However, the real wonder of this humble plant lies in its versatility. People use the epithet “superfood” because of the amazing nutritional qualities of hemp seeds and the oil derived from them. The flowers, leaves, and stalks of hemp yield a different kind of oil that has several medicinal properties.
Fibers collected from hemp stems are usable for producing ropes, sails, and apparel fabric. Incidentally, the name canvas derives from cannabis. This material essential for fine arts originally derived from the stems of either variety of the Cannabis Sativa plants: cannabis and hemp.
Hemp fibers turn into hempcrete when mixed with water and a natural binder like lime. Hempcrete is a marvelous material for insulating buildings, and it comes with many ecological advantages. Hemp fibers can also produce hemp bioplastic, which offers a natural
the solution to the plastic pollution problem the world faces today.
Hemp oil can also be used as a renewable source of biofuel. However, we will now focus exclusively on the nutritional profile of hemp seeds.
Nutrients in Hemp Seeds
In the photograph above, on the left are Unhulled hemp seeds, and on the wooden ladle are hulled hemp seeds. When shelled, hemp seeds are also called hemp hearts. Hemp hearts retain much of the nutritional value of Unhulled hemp seeds, except the fiber content.
Nutrient Breakdown of Hulled Hemp Seeds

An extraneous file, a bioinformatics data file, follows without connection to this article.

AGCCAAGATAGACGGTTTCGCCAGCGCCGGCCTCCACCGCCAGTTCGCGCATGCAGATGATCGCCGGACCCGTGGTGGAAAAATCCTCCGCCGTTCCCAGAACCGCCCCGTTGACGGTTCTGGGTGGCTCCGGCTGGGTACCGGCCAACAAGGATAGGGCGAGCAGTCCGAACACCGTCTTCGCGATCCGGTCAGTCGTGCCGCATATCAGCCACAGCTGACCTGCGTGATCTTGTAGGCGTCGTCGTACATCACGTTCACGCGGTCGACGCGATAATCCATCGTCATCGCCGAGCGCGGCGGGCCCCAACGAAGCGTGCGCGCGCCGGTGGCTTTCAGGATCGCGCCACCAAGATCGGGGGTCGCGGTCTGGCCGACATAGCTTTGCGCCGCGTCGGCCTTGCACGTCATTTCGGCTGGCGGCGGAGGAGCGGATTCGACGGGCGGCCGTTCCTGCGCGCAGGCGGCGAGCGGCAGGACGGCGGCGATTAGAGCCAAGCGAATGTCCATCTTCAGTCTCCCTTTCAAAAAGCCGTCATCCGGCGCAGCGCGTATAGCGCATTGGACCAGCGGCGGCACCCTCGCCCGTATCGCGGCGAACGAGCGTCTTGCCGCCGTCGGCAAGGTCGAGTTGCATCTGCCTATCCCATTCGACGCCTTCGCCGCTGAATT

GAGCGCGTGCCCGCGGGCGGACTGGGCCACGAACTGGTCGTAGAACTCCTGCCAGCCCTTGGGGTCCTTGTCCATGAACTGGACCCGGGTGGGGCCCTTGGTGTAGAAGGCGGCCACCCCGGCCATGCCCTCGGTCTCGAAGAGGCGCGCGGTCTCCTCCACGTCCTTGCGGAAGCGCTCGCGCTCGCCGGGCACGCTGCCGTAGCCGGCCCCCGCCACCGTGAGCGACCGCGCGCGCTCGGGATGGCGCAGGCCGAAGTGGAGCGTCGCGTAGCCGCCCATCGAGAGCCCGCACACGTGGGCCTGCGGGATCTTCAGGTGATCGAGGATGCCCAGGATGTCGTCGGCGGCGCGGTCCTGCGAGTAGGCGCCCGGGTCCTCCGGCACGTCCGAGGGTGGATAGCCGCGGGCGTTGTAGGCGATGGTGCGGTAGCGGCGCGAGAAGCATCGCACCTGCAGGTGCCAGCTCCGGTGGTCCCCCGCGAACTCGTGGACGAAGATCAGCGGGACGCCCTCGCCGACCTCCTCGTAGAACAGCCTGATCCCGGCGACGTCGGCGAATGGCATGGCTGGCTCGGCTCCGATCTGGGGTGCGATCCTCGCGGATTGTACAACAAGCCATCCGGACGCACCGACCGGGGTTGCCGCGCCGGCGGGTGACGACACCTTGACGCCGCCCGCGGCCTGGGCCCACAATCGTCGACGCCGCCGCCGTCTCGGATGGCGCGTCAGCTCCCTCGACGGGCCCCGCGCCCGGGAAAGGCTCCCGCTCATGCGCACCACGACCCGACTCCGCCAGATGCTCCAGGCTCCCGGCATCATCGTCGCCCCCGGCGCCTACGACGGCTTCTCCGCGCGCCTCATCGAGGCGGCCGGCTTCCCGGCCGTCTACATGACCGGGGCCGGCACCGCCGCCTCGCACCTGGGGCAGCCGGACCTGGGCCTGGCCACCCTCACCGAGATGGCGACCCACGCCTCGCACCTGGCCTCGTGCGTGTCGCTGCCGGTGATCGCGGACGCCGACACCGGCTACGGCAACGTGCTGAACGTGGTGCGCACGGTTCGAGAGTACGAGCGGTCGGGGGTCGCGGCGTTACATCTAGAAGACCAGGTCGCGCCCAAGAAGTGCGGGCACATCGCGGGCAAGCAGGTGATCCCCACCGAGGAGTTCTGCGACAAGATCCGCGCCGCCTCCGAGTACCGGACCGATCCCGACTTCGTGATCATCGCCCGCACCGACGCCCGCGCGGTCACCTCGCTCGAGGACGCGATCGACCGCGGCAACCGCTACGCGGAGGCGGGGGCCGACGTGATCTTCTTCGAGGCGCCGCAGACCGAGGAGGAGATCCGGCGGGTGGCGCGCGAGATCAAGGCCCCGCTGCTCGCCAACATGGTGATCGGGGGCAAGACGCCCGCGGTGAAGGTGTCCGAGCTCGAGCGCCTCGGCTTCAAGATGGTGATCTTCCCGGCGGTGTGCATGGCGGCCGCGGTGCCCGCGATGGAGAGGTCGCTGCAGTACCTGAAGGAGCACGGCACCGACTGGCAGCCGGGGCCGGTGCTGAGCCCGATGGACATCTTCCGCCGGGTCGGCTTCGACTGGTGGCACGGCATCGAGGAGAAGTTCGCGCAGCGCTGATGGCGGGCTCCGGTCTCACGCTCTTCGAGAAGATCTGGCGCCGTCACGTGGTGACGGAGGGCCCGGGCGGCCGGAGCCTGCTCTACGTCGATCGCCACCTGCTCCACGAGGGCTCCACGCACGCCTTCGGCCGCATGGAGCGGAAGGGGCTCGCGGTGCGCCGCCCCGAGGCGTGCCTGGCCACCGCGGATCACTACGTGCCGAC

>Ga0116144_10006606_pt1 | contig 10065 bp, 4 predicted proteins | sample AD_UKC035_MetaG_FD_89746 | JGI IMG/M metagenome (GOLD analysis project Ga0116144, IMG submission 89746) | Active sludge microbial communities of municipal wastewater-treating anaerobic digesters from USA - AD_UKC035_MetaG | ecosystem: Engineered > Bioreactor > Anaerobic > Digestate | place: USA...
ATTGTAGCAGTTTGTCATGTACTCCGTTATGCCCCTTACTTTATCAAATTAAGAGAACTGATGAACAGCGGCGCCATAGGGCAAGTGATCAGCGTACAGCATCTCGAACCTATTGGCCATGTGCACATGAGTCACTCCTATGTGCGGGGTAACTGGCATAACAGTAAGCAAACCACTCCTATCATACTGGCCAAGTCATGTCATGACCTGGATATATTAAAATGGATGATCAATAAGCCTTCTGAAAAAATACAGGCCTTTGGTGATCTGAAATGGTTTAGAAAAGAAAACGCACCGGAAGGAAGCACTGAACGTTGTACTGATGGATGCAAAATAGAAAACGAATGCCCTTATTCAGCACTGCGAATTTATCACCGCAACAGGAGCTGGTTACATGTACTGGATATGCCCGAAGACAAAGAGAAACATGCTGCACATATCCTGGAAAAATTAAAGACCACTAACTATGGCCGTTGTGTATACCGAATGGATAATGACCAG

The US Department of Agriculture details the nutritional content of 100 grams of hulled hemp seeds as follows:
|Dietary fiber||3.3 grams|
|Lipid (fat)||50 grams|
|Saturated fatty acids||5 grams|
It is important to note that hulled hemp seeds contain no cholesterol, no sugar, and no trans fatty acids. They are, thus, free from three components that pose several health hazards for human beings. However, hemp seeds with shells also lack in calcium, sodium, and vitamin D.
Hemp Seeds Benefits and Nutritional Details
The protein content of hemp seeds that retain their shells is as high as 30 grams per 100 grams in dry weight. Whole hemp seed protein consists of about 60-80% of globulin or edestin. Albumin constitutes the rest.
Edestin is a globular protein, which means it is biologically active. The human body uses edestin to produce antibodies, enzymes, hemoglobin, and hormones. Each of these plays a vital role in the way our organism functions.
Antibodies are the source of our immunological defense against onslaughts from harmful bacteria and viruses. They also protect the body from hazardous antigens and toxins that enter the human body through various sources.